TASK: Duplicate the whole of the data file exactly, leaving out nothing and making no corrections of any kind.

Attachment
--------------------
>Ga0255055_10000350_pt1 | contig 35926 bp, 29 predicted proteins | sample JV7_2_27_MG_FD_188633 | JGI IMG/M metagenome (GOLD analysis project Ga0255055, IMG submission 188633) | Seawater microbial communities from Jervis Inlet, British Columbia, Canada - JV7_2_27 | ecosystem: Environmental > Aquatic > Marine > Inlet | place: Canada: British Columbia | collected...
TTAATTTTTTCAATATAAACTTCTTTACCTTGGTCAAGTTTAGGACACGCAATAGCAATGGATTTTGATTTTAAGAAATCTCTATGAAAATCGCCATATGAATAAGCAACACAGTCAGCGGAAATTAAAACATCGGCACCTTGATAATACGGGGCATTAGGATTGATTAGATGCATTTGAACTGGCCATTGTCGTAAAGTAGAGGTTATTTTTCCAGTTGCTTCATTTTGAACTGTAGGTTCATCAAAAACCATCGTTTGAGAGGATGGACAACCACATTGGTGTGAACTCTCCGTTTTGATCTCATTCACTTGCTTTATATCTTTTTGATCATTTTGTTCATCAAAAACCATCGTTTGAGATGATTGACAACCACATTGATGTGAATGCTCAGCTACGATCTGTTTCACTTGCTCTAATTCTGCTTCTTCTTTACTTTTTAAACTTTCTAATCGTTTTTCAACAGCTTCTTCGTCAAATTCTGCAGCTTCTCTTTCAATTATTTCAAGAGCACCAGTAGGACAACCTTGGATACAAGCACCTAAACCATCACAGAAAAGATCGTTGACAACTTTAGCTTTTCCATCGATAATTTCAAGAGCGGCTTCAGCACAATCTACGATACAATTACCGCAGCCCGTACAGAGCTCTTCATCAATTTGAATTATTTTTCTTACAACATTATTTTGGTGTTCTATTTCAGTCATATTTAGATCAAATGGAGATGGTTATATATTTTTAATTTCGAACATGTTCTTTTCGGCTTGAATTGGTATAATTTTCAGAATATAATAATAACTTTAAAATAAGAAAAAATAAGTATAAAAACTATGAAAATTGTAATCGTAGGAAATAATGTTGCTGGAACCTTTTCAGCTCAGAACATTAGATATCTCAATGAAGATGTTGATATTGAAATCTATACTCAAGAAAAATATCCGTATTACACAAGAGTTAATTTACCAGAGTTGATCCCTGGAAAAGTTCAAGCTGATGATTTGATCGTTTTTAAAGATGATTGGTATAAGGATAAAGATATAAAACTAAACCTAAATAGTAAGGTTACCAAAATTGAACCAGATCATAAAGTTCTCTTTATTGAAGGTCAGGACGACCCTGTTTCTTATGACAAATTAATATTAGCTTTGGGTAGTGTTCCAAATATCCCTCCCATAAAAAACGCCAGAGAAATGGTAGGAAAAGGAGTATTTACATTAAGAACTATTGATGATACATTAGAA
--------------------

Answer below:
>Ga0255055_10000350_pt1 | contig 35926 bp, 29 predicted proteins | sample JV7_2_27_MG_FD_188633 | JGI IMG/M metagenome (GOLD analysis project Ga0255055, IMG submission 188633) | Seawater microbial communities from Jervis Inlet, British Columbia, Canada - JV7_2_27 | ecosystem: Environmental > Aquatic > Marine > Inlet | place: Canada: British Columbia | collected...
TTAATTTTTTCAATATAAACTTCTTTACCTTGGTCAAGTTTAGGACACGCAATAGCAATGGATTTTGATTTTAAGAAATCTCTATGAAAATCGCCATATGAATAAGCAACACAGTCAGCGGAAATTAAAACATCGGCACCTTGATAATACGGGGCATTAGGATTGATTAGATGCATTTGAACTGGCCATTGTCGTAAAGTAGAGGTTATTTTTCCAGTTGCTTCATTTTGAACTGTAGGTTCATCAAAAACCATCGTTTGAGAGGATGGACAACCACATTGGTGTGAACTCTCCGTTTTGATCTCATTCACTTGCTTTATATCTTTTTGATCATTTTGTTCATCAAAAACCATCGTTTGAGATGATTGACAACCACATTGATGTGAATGCTCAGCTACGATCTGTTTCACTTGCTCTAATTCTGCTTCTTCTTTACTTTTTAAACTTTCTAATCGTTTTTCAACAGCTTCTTCGTCAAATTCTGCAGCTTCTCTTTCAATTATTTCAAGAGCACCAGTAGGACAACCTTGGATACAAGCACCTAAACCATCACAGAAAAGATCGTTGACAACTTTAGCTTTTCCATCGATAATTTCAAGAGCGGCTTCAGCACAATCTACGATACAATTACCGCAGCCCGTACAGAGCTCTTCATCAATTTGAATTATTTTTCTTACAACATTATTTTGGTGTTCTATTTCAGTCATATTTAGATCAAATGGAGATGGTTATATATTTTTAATTTCGAACATGTTCTTTTCGGCTTGAATTGGTATAATTTTCAGAATATAATAATAACTTTAAAATAAGAAAAAATAAGTATAAAAACTATGAAAATTGTAATCGTAGGAAATAATGTTGCTGGAACCTTTTCAGCTCAGAACATTAGATATCTCAATGAAGATGTTGATATTGAAATCTATACTCAAGAAAAATATCCGTATTACACAAGAGTTAATTTACCAGAGTTGATCCCTGGAAAAGTTCAAGCTGATGATTTGATCGTTTTTAAAGATGATTGGTATAAGGATAAAGATATAAAACTAAACCTAAATAGTAAGGTTACCAAAATTGAACCAGATCATAAAGTTCTCTTTATTGAAGGTCAGGACGACCCTGTTTCTTATGACAAATTAATATTAGCTTTGGGTAGTGTTCCAAATATCCCTCCCATAAAAAACGCCAGAGAAATGGTAGGAAAAGGAGTATTTACATTAAGAACTATTGATGATACATTAGAA